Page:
To further explore the possibility of interactions between ProTxII and NaV1.5 close to its voltage sensors, we checked for evidence of an electrostatic (surface charge-like) mechanism causing the shift in the range of activation we observed at concentrations above 200nM. We took advantage of the fact that by adding Ba2+ to the extracellular bath we would screen/bind surface charge, which would produce an apparent shift in gating without any direct changes to the gating transitions themselves. In these experiments we were able to distinguish between toxin effects that were sensitive to the presence of Ba2+, i.e. surface charge-like effects, and others that were insensitive and, therefore, surface charge-independent.
Tail current timecourse analysis revealed evidence of both types of effects. Tail currents at negative potentials responded to the surface charge agent, Ba2+ only in the absence of toxin. The simplest explanation for this finding is that Ba2+ and ProTxII “compete” for a site(s) that electrostatically affects the voltage sensors. The affinity of ProTxII is clearly much greater for such sites as toxin (5µM) speeds tail current relaxation to the same extent even in the presence of 40mM Ba2+. We also observed a persistent, toxin-induced, divergence in tail current timecourse at potentials positive to −90mV. Ba2+ alone did not produce such divergence indicating that this particular toxin effect is independent of its surface charge-like action. Changes in tail current time constants that cannot be accounted for by a shift in gating, reflect a perturbation of at least one activation gating transition. The fact that such changes were only apparent at more positive potentials indicates that the toxin is affecting gating transitions along the activation pathway distal to the final opening step.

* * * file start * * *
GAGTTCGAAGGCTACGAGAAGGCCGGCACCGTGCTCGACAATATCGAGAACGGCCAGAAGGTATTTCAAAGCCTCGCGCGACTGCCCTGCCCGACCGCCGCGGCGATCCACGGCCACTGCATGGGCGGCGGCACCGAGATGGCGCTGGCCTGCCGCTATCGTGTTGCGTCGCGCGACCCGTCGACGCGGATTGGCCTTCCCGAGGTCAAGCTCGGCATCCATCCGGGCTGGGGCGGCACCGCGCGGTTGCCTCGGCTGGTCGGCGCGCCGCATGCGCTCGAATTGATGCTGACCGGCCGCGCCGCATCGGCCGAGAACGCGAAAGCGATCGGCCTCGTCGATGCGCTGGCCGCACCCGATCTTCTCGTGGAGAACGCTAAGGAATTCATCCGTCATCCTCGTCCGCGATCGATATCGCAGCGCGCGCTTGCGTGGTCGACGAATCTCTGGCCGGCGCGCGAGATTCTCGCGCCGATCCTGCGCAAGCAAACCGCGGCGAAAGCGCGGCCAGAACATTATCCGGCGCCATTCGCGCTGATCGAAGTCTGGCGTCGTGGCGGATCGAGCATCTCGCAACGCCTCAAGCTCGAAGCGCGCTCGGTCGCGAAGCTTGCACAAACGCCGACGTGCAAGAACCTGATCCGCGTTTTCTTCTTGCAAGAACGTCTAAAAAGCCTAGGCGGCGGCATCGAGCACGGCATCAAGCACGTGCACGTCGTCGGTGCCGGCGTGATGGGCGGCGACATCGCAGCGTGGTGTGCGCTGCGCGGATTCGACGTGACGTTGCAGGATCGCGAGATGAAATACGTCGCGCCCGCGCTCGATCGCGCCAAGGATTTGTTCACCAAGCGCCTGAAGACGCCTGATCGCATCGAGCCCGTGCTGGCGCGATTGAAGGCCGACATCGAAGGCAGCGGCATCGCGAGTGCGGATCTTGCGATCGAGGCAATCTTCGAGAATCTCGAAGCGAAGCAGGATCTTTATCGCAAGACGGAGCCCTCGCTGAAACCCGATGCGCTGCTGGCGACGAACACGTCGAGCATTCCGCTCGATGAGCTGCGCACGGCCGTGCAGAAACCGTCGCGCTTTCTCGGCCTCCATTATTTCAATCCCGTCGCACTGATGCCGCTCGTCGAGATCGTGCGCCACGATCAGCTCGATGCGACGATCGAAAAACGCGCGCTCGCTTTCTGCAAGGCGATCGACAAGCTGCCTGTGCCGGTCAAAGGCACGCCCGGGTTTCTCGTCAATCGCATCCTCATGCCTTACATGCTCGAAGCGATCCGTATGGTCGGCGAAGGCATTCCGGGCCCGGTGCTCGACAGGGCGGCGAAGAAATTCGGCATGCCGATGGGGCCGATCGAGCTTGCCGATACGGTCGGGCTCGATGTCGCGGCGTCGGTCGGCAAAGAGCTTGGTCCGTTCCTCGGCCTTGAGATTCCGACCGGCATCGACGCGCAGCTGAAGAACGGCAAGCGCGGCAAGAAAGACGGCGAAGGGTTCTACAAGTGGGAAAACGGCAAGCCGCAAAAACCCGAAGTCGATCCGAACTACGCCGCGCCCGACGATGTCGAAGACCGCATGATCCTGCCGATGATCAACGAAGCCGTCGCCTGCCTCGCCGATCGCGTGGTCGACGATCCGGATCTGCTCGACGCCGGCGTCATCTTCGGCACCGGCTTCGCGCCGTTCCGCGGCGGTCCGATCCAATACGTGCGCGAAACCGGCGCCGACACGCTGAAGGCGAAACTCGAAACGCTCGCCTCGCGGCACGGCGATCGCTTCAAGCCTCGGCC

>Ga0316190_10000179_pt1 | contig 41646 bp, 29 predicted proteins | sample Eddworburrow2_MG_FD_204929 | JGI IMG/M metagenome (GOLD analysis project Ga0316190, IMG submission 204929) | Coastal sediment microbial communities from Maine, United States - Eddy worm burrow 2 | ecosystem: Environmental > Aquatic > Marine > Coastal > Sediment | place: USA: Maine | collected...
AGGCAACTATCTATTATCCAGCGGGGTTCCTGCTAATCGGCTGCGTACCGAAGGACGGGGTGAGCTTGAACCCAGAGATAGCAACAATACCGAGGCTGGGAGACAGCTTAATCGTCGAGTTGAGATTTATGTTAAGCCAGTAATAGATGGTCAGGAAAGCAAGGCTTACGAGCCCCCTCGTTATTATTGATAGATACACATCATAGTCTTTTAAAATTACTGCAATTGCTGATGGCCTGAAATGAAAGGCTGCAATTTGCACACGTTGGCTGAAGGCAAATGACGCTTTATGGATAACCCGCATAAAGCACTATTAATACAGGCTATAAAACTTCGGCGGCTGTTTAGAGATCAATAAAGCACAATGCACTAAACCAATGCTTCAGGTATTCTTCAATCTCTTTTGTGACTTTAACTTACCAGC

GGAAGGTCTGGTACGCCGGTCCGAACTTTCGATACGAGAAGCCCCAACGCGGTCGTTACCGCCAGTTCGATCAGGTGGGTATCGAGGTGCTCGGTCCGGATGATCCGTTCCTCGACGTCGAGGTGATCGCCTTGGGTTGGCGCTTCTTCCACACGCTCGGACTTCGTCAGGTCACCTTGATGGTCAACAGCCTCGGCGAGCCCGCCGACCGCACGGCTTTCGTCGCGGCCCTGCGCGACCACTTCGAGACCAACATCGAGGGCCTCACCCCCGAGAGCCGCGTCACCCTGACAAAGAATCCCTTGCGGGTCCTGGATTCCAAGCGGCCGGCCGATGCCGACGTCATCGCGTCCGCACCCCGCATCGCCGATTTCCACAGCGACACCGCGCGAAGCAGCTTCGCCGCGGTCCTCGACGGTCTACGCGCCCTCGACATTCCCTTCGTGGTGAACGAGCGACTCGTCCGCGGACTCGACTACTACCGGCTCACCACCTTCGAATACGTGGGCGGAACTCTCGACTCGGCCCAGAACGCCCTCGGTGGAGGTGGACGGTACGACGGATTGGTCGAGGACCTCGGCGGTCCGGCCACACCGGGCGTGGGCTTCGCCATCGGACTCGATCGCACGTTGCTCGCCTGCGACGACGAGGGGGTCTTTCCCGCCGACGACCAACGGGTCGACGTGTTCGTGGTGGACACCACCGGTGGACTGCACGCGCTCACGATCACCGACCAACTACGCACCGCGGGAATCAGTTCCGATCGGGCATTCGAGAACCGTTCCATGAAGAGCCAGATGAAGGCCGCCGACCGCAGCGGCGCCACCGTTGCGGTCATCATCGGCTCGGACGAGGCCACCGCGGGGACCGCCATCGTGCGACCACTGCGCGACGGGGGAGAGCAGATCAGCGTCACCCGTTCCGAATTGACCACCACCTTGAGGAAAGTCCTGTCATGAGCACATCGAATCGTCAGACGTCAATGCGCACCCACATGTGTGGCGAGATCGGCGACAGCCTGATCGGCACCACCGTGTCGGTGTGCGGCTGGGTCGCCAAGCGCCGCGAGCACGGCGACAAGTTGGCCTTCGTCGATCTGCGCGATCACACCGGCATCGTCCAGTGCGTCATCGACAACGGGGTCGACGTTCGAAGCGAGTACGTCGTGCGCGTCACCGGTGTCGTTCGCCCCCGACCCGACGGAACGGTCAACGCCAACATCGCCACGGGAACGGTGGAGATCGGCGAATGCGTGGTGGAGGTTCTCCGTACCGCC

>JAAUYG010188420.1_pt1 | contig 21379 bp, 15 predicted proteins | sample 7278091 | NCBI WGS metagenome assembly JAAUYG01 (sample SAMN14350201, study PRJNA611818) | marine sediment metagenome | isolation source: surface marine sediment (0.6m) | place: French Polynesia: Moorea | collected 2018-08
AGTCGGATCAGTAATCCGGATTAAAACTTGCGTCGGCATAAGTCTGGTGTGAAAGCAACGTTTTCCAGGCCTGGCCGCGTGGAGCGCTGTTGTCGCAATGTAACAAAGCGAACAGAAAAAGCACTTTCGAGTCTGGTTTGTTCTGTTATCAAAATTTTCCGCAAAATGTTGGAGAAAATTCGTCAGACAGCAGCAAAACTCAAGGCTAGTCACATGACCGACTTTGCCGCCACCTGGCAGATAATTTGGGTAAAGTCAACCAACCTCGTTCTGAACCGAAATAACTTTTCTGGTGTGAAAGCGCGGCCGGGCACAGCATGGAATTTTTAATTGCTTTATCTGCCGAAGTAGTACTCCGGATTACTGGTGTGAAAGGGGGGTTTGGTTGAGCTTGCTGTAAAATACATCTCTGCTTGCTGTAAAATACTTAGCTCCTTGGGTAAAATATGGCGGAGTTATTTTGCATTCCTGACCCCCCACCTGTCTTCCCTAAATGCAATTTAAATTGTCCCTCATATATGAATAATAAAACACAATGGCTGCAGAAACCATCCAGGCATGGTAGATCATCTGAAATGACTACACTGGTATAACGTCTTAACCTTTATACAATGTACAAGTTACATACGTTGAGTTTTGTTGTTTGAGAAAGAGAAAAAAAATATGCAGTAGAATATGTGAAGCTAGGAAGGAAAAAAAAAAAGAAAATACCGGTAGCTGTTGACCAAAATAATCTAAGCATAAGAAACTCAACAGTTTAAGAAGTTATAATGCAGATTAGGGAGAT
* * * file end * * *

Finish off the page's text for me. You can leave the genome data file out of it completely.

Changes in activation due to surface charge effects and gating perturbations will all influence the voltage dependence of conductance. This explains the more complicated effect adding Ba2+ had on this relationship. If the shift of the conductance voltage relationship were due entirely to the surface charge-like effects of ProTxII we would expect data in the presence of toxin to overlay regardless of Ba2+ concentration, as was the case for tail current timecourse. However, this is not what we observed. The shift in the V1/2 of activation in the presence of both Ba2+ and ProTxII was largely additive reflecting the contribution of surface charge-like and surface charge-independent toxin actions. The extent to which the effects of Ba2+ and toxin were not additive most likely reflects the toxin’s surface charge-like effect.
ProTxII’s effect on Gmax
was also sensitive to the presence of Ba2+
indicating competition between the two agents. However, in contrast to the toxin’s effect on tail current timecourse, Ba2+
precluded any further decrease in Gmax
upon addition of ProTxII. The ability of Ba2+
to directly out-compete toxin in this case is unlikely since the effective concentration of toxin is nearly two orders of magnitude lower than the effective concentration of Ba2+
. Also consistent with a high affinity toxin effect on Gmax
, two-thirds of the toxin-induced decrease in Gmax
was recovered within 250ms of depolarization. Ba2+
binds to and voltage dependently blocks ion conduction through the pore in NaV
1.5. However, it seems unlikely that Ba2+